Designing code, part 2

 

Designing code

In part one I set out to develop a theme that was easy, flexible, and powerful. Here’s how things turned out.

A problem appears

Now that I had the basic structure, I began to design different looks.

Flex design screenshots

Anything look familiar?

I was using different type families, different colors, different line types — yet, everything looked the same. Sure, they all used the same fundamental code. But they weren’t supposed to look like it.

And so I discovered my first mistake. By tying size to layout and position in theme files, I was crimping graphics in tone files. The difference subtle, but the consequences invalidated an entire set of files. I had restricted the theme to a cookie-cutter format.

Busting the same ’ol

Let’s say you wrote a file in this order:

  1. banner

  2. navigation

  3. comic image

  4. blog post

But maybe you decide the comic image should go a little higher on the page.

To do that, you’d have to copy/paste dozens of lines in HTML into a different spot. Trouble is, if your page is complicated, then finding the right HTML to move is tricky.

Flexbox solves this in an obvious way: everything gets an order number. If you want to switch sections #2 and #3, you just change their numbers to 3 and 2. With planning, two lines of code can rearrange an entire layout. Boom, done.

Controlling order with Flexbox

As I removed sizes from the layout file, I added CSS code specifically to control the sections’ order. Different themes using the same HTML began to look unique simply because I could, for example, put the ads on the left instead of the right by changing a few numbers.

This is where I began to appreciate BEM notation. Giving things obvious names — names that declared their place in the page’s grand scheme — helped me write down their order. With some refinement, sorting became as easy as 1, 2, 3.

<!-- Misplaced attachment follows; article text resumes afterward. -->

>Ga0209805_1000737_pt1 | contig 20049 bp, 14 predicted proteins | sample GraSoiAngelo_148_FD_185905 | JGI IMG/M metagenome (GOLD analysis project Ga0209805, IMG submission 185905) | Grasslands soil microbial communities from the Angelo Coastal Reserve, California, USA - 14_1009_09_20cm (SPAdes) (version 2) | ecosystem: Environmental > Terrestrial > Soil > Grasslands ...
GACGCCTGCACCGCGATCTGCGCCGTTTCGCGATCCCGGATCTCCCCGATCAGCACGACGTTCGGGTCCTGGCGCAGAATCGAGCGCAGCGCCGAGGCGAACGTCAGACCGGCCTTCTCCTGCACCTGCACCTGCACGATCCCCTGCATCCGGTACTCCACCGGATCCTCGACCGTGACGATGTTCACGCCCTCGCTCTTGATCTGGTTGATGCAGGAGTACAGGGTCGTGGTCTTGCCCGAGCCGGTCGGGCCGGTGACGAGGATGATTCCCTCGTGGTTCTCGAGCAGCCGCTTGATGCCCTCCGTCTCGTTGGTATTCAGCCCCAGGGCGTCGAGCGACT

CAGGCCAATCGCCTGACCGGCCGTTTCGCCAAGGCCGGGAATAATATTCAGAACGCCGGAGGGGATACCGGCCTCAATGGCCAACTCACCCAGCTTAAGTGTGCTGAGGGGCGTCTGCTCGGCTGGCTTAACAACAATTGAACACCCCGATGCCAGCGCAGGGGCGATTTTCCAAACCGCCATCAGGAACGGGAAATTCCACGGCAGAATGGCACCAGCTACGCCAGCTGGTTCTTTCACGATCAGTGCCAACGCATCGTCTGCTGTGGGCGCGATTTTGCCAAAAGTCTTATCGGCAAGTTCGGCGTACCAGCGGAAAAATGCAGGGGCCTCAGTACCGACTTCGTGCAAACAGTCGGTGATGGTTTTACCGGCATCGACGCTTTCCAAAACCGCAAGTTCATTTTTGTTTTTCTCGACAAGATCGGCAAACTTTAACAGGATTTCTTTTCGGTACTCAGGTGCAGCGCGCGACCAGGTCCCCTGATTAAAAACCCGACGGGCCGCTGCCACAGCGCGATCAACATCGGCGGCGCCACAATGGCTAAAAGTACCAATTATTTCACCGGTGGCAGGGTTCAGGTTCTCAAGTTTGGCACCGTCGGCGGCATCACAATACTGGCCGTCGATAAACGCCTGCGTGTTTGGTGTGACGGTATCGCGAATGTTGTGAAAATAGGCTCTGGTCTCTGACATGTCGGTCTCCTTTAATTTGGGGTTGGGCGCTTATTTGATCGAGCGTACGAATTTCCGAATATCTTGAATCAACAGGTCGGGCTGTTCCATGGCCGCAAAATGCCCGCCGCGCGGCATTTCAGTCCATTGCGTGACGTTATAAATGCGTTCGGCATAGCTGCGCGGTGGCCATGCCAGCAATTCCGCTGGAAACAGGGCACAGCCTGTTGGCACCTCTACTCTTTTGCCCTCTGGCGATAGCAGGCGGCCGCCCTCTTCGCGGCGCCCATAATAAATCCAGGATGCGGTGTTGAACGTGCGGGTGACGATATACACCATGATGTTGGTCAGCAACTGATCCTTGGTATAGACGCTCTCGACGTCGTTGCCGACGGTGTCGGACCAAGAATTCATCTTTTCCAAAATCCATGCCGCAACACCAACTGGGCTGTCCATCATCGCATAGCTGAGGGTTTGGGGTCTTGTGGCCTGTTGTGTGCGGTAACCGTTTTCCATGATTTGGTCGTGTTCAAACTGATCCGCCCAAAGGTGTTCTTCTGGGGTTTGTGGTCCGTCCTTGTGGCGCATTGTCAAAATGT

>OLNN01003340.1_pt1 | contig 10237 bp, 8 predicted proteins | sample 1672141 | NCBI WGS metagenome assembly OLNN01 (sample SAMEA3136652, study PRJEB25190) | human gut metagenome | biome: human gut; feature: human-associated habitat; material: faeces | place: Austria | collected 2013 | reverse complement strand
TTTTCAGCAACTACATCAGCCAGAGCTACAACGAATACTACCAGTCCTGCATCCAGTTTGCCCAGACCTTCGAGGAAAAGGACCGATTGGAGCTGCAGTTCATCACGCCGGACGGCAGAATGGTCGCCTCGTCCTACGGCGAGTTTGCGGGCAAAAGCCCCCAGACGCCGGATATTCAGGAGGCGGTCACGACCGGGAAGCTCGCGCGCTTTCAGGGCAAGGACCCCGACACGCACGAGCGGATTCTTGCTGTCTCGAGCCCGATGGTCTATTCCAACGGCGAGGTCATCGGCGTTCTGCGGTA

The final code

On day 15 I reviewed my work. The basic design adapted to a wide range of looks thanks to Flexbox, especially its order feature. I’d invented four distinct looks using largely the same HTML, and the graphics were easy to swap out. The code was semantic and accessible. That, plus inline documentation and BEM notation, made it easy to read and edit.

But it wasn’t perfect. The designs didn’t adapt to differently-sized browsers as well as I would have liked. That’s another experiment.

Themes that come with the Grawlix CMS are editable, but take some effort. I set out to make that both easier and more flexible. The result is still experimental, but will work its way into future themes.

Over to you

Is this code readable? I’m genuinely curious, so if you get the chance, take a look and let me know what you think.

  • Is it easy to read?

  • Is it easy to customize?

  • What prevents you from using this in your work? (It’s cool if you already have your own look — this is just an experiment.)

Email me if you’d like to study the code.


Anyone can read the blog, but patrons get inside info. Support our project!